8: Client is IPv6 ready 🙂

Problems with IPv6
Even if your computer, your ISP and you destination is fully IPv6 functional you can have problems with IPv6 because all ISP/routers etc where the IPv6 package travel from, source to destination needs to be IPv6 functional.

Example:
1: Client gets a IPv6 address.
2: Client now has dualstack IPv4 and IPv6 addresses.
3: Client asks the DNS server for the ip of www.youtube.com.
4: DNS server answer with the IPv6 address for www.youtube.com.
5: Client tries to communicate with the IPv6 address of www.youtube.com.
6: If IPv6 is not configured correctly form source to destination the request will timeout when it reaches the none IPv6 ready router/network.
7: Client fallbacks to IPv4.
8: Client is unhappy because request took a long time.

Building Dreamhack, part one

Dreamhack is the world’s largest digital festival and holds the official world record as the world’s largest LAN party in the Guinness Book of World Records. Last event (november 2011) the network had 13 292 uniqe devices connected.

The Dreamhack network team is responsible for planning, building, development, operations and teardown of the network. The team consists of 30 people with a great passion for technology from different companies and universities. The team is divided into four subgroups: core, services, access and logistics. I’m a member of the services group which is responsible for the services required in the network.

Part one: building anycast DNS system supporting IPV4 and IPV6
Anycast is a technology where an (anycast) IP is announced on more than one location using a routing protocol. By doing this the routing protocol thinks that it has multiple routes to the (anycast) IP when in fact there are two different endpoints with the same (anycast) IP. The routing protocol will send the client packages to the endpoint with the shortest path from the client. To achieve high availability you need to be able to remove an endpoint service when errors occur. You can do this by removing the specific route to the broken endpoint from the routing table.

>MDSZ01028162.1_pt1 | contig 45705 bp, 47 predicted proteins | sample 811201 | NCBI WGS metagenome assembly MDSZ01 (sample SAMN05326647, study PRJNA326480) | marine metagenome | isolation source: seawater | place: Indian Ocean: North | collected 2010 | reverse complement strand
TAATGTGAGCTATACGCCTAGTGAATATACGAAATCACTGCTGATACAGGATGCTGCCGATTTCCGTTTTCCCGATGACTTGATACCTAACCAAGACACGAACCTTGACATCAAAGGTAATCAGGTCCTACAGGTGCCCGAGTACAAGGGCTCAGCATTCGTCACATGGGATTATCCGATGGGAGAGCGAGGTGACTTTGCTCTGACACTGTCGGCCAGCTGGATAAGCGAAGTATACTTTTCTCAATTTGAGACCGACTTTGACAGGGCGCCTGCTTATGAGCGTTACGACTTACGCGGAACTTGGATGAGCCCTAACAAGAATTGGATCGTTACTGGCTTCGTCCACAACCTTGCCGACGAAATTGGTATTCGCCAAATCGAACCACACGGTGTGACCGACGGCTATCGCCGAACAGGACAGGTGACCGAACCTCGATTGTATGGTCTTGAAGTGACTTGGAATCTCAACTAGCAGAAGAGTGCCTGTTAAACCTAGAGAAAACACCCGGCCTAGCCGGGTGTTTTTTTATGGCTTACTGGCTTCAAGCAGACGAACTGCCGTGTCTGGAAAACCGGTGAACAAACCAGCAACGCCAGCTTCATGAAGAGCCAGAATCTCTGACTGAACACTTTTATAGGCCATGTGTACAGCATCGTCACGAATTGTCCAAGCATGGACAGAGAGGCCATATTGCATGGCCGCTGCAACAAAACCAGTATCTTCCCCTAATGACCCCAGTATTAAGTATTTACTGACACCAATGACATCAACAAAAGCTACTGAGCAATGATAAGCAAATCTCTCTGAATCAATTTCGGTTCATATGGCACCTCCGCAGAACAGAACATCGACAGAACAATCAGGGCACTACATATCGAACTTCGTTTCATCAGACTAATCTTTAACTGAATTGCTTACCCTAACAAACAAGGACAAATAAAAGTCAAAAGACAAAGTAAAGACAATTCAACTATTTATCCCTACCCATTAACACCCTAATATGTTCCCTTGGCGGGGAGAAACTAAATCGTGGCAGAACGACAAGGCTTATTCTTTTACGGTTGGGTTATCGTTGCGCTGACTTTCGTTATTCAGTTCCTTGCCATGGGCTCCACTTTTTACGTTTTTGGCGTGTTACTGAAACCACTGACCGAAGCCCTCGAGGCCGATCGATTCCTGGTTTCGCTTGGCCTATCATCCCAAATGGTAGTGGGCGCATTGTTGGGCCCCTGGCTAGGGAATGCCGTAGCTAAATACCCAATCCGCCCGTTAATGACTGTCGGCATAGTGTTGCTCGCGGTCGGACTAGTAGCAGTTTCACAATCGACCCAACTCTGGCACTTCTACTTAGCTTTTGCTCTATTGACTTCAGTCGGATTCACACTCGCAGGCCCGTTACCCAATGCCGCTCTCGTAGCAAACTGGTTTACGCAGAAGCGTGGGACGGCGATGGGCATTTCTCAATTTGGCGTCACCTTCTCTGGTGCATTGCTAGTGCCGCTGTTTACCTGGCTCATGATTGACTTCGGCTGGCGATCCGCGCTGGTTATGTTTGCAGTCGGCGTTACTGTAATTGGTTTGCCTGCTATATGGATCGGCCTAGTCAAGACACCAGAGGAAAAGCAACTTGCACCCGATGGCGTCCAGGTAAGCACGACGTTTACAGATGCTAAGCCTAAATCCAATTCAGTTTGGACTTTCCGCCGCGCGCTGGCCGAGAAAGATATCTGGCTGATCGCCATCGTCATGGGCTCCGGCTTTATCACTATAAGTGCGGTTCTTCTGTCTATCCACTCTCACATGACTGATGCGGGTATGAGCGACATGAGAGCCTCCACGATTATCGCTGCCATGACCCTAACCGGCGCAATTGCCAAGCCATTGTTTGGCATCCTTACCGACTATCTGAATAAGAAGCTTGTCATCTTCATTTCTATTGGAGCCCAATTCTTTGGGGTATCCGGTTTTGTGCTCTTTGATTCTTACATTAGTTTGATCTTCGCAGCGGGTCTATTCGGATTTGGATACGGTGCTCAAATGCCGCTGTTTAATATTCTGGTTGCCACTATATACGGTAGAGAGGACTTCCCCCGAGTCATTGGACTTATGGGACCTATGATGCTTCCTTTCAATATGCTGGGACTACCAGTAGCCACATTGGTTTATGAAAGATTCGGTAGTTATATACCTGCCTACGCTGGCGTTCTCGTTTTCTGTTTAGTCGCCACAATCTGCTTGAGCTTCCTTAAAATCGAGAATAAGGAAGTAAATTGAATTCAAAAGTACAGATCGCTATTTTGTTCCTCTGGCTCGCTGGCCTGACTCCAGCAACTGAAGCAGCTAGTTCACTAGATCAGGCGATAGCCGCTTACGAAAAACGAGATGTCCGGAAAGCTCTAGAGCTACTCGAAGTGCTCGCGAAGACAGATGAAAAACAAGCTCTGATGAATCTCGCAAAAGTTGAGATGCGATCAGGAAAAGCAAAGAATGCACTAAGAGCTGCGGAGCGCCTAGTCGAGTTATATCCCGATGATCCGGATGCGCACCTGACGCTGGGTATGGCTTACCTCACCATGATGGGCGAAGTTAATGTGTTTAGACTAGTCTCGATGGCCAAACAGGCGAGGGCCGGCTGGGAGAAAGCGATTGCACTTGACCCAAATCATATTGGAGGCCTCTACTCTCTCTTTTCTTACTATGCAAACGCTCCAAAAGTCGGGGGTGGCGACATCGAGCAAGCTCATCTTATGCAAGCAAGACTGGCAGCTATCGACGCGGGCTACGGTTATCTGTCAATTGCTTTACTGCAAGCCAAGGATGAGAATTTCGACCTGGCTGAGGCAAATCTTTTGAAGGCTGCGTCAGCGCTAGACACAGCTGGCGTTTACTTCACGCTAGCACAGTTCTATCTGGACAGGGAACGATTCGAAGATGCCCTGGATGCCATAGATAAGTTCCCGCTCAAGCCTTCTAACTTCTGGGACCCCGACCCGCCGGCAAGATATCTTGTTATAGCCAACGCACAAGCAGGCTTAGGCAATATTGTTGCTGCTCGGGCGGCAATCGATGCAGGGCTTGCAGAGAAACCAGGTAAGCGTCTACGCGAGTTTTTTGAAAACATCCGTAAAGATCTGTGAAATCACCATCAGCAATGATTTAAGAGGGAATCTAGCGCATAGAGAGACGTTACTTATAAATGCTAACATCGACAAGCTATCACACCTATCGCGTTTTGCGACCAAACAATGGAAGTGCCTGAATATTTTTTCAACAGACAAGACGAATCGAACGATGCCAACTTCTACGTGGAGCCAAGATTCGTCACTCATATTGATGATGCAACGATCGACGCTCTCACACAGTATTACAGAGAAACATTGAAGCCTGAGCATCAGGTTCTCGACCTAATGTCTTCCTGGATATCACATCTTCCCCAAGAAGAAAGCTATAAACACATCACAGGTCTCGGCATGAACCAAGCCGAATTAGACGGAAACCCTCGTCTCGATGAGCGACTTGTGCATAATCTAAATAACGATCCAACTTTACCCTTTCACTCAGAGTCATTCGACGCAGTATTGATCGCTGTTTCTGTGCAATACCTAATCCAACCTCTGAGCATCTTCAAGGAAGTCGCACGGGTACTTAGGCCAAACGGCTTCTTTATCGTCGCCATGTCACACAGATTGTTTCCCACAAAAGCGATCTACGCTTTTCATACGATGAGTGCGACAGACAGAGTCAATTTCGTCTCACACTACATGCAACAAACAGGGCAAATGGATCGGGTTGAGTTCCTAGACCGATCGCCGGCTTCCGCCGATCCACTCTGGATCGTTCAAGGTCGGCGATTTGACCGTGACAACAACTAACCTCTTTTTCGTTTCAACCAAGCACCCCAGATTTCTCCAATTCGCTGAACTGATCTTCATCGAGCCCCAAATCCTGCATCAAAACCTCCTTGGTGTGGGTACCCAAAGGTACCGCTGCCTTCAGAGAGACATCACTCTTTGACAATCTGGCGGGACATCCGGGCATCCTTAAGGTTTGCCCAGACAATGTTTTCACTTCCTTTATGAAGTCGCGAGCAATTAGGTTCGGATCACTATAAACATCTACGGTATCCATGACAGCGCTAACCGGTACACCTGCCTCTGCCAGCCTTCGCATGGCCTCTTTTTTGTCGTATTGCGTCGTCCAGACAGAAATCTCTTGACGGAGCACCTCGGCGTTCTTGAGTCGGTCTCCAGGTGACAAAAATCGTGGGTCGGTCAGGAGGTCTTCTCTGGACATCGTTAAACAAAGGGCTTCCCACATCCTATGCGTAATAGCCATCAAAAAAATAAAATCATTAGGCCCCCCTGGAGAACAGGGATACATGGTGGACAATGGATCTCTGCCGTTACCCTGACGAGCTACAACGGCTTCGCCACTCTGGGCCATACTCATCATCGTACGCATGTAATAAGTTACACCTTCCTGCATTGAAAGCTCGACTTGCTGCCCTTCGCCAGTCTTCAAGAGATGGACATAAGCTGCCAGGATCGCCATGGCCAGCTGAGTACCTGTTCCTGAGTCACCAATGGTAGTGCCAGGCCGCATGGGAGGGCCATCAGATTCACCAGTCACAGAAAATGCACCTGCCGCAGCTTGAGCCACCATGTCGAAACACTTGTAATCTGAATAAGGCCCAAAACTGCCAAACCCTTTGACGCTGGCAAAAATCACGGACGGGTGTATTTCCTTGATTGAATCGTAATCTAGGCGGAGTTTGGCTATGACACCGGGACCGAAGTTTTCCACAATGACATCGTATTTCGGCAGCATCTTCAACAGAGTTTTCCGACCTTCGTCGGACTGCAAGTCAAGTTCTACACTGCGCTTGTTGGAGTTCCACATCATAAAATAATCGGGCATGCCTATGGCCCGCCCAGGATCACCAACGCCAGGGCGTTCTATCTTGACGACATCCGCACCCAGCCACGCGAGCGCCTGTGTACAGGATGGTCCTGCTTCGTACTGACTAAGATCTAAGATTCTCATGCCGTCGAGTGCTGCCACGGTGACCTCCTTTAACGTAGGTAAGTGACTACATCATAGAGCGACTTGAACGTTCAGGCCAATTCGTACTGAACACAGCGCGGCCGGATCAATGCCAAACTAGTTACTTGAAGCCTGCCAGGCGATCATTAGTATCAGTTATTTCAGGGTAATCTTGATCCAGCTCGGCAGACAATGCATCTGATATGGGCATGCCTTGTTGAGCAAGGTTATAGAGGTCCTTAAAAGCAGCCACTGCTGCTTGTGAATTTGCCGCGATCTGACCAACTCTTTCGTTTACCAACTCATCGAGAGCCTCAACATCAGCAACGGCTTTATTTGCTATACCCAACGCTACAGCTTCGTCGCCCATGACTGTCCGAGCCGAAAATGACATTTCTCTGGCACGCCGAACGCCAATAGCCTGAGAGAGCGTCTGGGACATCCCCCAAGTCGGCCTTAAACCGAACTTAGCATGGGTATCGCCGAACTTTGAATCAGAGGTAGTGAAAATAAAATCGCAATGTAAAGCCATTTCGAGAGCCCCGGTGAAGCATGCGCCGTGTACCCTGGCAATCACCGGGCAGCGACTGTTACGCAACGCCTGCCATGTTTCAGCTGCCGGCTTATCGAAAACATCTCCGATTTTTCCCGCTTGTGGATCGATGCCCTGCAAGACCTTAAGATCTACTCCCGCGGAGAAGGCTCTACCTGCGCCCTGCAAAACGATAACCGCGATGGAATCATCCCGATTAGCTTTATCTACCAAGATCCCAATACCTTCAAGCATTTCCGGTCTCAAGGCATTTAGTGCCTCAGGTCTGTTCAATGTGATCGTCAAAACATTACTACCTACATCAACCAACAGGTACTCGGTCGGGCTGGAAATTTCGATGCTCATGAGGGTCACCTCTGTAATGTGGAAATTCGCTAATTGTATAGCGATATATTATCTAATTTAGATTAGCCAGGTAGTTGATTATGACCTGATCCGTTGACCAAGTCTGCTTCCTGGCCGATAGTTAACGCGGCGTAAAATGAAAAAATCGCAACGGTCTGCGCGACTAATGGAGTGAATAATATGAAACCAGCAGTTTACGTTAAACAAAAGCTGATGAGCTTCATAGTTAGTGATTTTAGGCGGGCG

In the example image above, the client computer’s request to the anycast IP 9.9.9.9 will be routed to the adns server with the IP 2.2.2.2 because that is the shortest path to the anycast IP 9.9.9.9. If the route saying 9.9.9.9 is reachable via 2.2.2.2 is removed the client’s request will be routed to the server adns with IP 1.1.1.1 instead.

To build our anycast DNS infrastructure at Dreamhack we use Debian GNU/Linux, Bind, iptables, ip6tables and quagga with the routing protocol BGP. We have two anycast DNS servers connected to two different Cisco ASR 9000 routers. On the servers we have loopback interfaces that have the anycast IPV4 and IPV6 address configured. We are then using iptables to forward DNS requests from the interface connected to the routers to the loopback interface. On the servers, bind is handling the DNS requests. To achieve high availability we have built a service which checks if a DNS server is unable to answer 5 different DNS request in a row. If it is, the route to that specific DNS server will be removed from the routing table making all the clients’ DNS request go to the other working DNS server.

Dreamhack anycast DNS design.

During Dreamhack winter 2011, me and my colleague Karl Andersson held a lecture where i discuss the Dreamhack anycast DNS implementation. You can find this presentation on Youtube: Dreamarena Orange – Dreamhack Behind the Scenes.